‘Landmark Transactions’ To Come After Credit Suisse Deal, Taurus Exec Says
Credit Suisse and Deutsche Bank took part in a $65 million Taurus round as the firm is eyeing an expansion across Europe, Asia
Blockworks Exclusive Art by Axel Rangel
Crypto infrastructure provider Taurus is gearing up to open offices in Paris and Dubai — and boost its engineering team via incoming capital from two prominent banks.
The plans come after Credit Suisse led Taurus’ $65 million funding round. That news broke on Tuesday. Deutsche Bank also participated in the capital infusion.
André Helfenstein, chief executive for two of the bank’s Switzerland affiliates, said in a statement that the company, via its partnership with Taurus, is looking to be the leading Swiss bank in the digital assets space.
“We continue to embrace new and innovative technologies, and expect to soon launch several digital asset services for clients on both the issuing and the investment side,” Helfenstein said.
Founded in 2018, Geneva-based Taurus offers clients the ability to manage cryptoassets, execute staking, tokenize assets and process digital currencies of their choice.
Taurus co-founder Lamine Brahimi said in a statement it would utilize Credit Suisse’s expertise to develop a platform that covers any type of digital assets, beyond just cryptocurrencies.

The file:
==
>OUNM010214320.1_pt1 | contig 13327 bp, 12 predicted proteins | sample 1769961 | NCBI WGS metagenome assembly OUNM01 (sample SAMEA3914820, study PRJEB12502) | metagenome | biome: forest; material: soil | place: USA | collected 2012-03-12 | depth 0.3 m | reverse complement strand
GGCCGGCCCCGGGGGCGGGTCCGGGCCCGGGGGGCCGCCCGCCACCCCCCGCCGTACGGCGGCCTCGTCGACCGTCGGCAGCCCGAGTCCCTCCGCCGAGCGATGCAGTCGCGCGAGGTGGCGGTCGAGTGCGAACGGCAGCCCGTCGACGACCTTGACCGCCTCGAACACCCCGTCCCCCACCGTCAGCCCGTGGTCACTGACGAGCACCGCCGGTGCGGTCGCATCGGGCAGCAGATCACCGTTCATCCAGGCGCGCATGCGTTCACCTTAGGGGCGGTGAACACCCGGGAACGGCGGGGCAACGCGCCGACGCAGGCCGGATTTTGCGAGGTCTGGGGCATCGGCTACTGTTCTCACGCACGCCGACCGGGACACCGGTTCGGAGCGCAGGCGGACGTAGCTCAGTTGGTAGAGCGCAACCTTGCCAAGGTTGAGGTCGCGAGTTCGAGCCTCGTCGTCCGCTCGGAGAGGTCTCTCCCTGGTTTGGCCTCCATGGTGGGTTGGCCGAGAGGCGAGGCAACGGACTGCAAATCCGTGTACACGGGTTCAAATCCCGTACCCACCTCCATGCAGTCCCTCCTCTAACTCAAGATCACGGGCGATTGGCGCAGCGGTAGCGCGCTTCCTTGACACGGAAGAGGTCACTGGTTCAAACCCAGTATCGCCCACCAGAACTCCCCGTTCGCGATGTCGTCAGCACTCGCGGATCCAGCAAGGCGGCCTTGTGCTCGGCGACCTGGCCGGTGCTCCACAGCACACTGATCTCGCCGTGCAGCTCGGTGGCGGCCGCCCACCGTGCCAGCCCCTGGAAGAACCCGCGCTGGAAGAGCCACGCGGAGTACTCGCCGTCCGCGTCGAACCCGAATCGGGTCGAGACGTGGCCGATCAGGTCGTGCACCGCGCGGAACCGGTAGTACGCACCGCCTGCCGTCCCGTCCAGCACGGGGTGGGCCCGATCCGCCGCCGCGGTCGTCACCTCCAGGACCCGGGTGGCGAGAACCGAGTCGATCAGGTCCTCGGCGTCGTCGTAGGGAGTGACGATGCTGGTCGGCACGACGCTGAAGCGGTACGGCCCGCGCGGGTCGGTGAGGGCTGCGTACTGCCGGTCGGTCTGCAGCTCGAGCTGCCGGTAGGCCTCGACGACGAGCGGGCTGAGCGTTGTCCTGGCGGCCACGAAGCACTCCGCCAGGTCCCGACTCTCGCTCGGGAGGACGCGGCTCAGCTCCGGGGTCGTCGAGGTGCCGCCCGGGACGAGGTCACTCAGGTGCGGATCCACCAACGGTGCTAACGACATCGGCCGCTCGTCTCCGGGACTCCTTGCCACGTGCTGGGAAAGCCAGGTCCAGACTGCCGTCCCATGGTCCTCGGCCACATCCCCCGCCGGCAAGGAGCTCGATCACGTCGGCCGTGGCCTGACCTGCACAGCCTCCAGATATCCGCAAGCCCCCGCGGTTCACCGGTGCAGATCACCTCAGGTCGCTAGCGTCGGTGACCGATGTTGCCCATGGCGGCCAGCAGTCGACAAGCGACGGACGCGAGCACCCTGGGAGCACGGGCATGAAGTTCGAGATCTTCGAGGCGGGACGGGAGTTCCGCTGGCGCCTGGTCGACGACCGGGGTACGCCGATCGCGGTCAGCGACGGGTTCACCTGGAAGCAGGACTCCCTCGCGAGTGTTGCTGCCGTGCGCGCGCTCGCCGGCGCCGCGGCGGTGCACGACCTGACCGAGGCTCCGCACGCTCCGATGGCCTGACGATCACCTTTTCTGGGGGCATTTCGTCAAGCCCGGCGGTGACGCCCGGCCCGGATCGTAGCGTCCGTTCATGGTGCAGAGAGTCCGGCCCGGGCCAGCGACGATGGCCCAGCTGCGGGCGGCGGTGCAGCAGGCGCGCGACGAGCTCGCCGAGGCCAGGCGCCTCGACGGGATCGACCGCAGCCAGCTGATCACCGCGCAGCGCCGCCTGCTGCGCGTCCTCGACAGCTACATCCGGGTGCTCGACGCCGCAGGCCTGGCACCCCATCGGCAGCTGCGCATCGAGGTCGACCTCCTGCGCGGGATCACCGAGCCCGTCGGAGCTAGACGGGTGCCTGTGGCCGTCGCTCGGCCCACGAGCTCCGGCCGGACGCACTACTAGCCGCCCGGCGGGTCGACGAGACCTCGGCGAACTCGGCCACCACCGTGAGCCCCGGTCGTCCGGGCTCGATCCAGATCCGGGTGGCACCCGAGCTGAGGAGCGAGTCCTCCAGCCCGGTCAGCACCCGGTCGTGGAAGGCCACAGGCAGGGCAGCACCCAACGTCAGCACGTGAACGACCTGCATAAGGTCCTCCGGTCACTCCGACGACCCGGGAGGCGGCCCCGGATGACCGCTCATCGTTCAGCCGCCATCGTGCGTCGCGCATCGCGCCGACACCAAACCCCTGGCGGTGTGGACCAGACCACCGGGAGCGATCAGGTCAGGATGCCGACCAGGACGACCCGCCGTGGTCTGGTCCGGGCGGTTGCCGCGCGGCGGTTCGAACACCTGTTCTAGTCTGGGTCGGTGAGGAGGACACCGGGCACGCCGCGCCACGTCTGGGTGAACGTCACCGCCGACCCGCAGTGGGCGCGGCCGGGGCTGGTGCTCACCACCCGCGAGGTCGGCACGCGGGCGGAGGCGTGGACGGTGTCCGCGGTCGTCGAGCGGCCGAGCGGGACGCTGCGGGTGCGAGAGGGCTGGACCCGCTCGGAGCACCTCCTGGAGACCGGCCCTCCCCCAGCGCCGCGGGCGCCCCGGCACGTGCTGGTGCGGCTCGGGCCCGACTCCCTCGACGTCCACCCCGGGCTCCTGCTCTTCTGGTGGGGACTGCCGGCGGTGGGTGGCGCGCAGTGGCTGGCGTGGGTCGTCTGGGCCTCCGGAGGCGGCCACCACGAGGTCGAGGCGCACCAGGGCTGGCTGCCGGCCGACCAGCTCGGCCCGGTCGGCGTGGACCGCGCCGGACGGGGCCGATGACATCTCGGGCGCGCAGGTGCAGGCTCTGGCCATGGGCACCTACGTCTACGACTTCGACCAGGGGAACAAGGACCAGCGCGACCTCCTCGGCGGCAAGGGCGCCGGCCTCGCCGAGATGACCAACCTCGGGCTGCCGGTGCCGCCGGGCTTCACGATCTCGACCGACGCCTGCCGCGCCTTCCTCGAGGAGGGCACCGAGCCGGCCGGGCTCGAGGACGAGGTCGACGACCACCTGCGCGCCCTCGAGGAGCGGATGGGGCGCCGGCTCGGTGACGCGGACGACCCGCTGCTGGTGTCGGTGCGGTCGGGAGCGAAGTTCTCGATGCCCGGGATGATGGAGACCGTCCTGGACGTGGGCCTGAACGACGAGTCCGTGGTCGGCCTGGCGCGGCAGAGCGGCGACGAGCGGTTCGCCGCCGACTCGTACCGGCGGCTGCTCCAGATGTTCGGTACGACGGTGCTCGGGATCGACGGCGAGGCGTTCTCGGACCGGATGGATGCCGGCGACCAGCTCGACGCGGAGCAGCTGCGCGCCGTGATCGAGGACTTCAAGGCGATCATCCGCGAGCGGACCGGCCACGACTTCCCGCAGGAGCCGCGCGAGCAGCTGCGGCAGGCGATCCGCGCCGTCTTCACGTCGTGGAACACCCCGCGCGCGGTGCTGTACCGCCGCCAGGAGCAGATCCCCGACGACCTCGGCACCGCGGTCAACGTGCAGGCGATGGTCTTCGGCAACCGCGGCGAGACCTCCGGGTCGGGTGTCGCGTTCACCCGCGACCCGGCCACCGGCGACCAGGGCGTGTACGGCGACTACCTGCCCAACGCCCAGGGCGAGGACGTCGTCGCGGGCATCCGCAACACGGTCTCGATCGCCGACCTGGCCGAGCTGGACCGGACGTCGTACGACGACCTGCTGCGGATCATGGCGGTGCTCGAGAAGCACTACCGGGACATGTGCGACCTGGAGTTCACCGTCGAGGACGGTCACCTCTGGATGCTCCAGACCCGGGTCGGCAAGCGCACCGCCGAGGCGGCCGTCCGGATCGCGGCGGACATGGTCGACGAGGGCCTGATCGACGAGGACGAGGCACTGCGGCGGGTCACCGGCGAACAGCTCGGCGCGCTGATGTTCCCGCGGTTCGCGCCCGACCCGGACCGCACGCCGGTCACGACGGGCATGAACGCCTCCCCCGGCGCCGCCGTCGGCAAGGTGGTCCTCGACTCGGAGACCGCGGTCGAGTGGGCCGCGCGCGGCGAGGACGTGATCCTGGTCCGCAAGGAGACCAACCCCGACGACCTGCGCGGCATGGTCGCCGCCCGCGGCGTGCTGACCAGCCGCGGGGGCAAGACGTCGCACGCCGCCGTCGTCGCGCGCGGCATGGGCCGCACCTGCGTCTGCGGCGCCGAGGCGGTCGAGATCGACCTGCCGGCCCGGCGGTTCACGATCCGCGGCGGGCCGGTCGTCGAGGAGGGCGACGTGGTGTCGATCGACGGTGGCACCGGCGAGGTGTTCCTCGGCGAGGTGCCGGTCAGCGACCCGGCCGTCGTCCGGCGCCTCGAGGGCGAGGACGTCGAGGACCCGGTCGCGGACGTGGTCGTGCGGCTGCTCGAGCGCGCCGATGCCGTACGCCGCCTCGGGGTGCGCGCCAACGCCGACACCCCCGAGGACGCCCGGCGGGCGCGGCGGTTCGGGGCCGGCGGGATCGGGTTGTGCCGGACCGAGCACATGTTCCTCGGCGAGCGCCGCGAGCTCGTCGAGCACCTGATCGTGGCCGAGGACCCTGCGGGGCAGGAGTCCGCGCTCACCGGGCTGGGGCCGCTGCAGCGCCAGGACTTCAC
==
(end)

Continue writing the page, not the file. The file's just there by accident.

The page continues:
The link-up with Credit Suisse comes after France-based Banque Delubac & Cie collaborated with Taurus last April to launch its digital asset offering.
Brahimi told Blockworks at the time that he expected more incumbent banks to follow Banque Delubac & Cie in moving into the space.
What’s next for Taurus?
Brahimi said there’s “premium” working with strategic partners versus pure financial investors.
“Being able to scale some transactions we’ve made — equity, debt, structured products — with such banks with a global footprint will be win-win-win,” the co-founder told Blockworks in a statement on Tuesday. “[Credit Suisse and Deutsche Bank] have or are integrating our tech and you will see landmark transactions in the coming months.”
In addition to making engineering hires, the company intends to use the $65 million to open up more offices and maintain “stringent” security, risk and compliance requirements.
Brahimi said engineers make up roughly 70% of Taurus’ current staff. The Ethereum Foundation selected Taurus in May 2021 to lead a security review of Ethereum beacon clients.
As for global expansion, Taurus said it’s looking to enter the European Union with an office in Paris. There are also plans in place to establish a Middle Eastern foothold via an office in Dubai.
“It’s important to be close to our clients and key financial centers where we see an acceleration,” Brahimi said. “Paris and the UAE are good hubs also to serve neighboring financial centers.”
Brahimi said he expects regulatory clarity to come around tokenized securities in most key financial centers — as well as stricter enforcement around the boundary between a cryptocurrency and a security.
“We might see some commercial stablecoins initiatives led by regulated institutions,” he said. “As a tech firm that is itself regulated, Taurus is ideally positioned to serve clients looking for top-notch security and regulatory compliance.”
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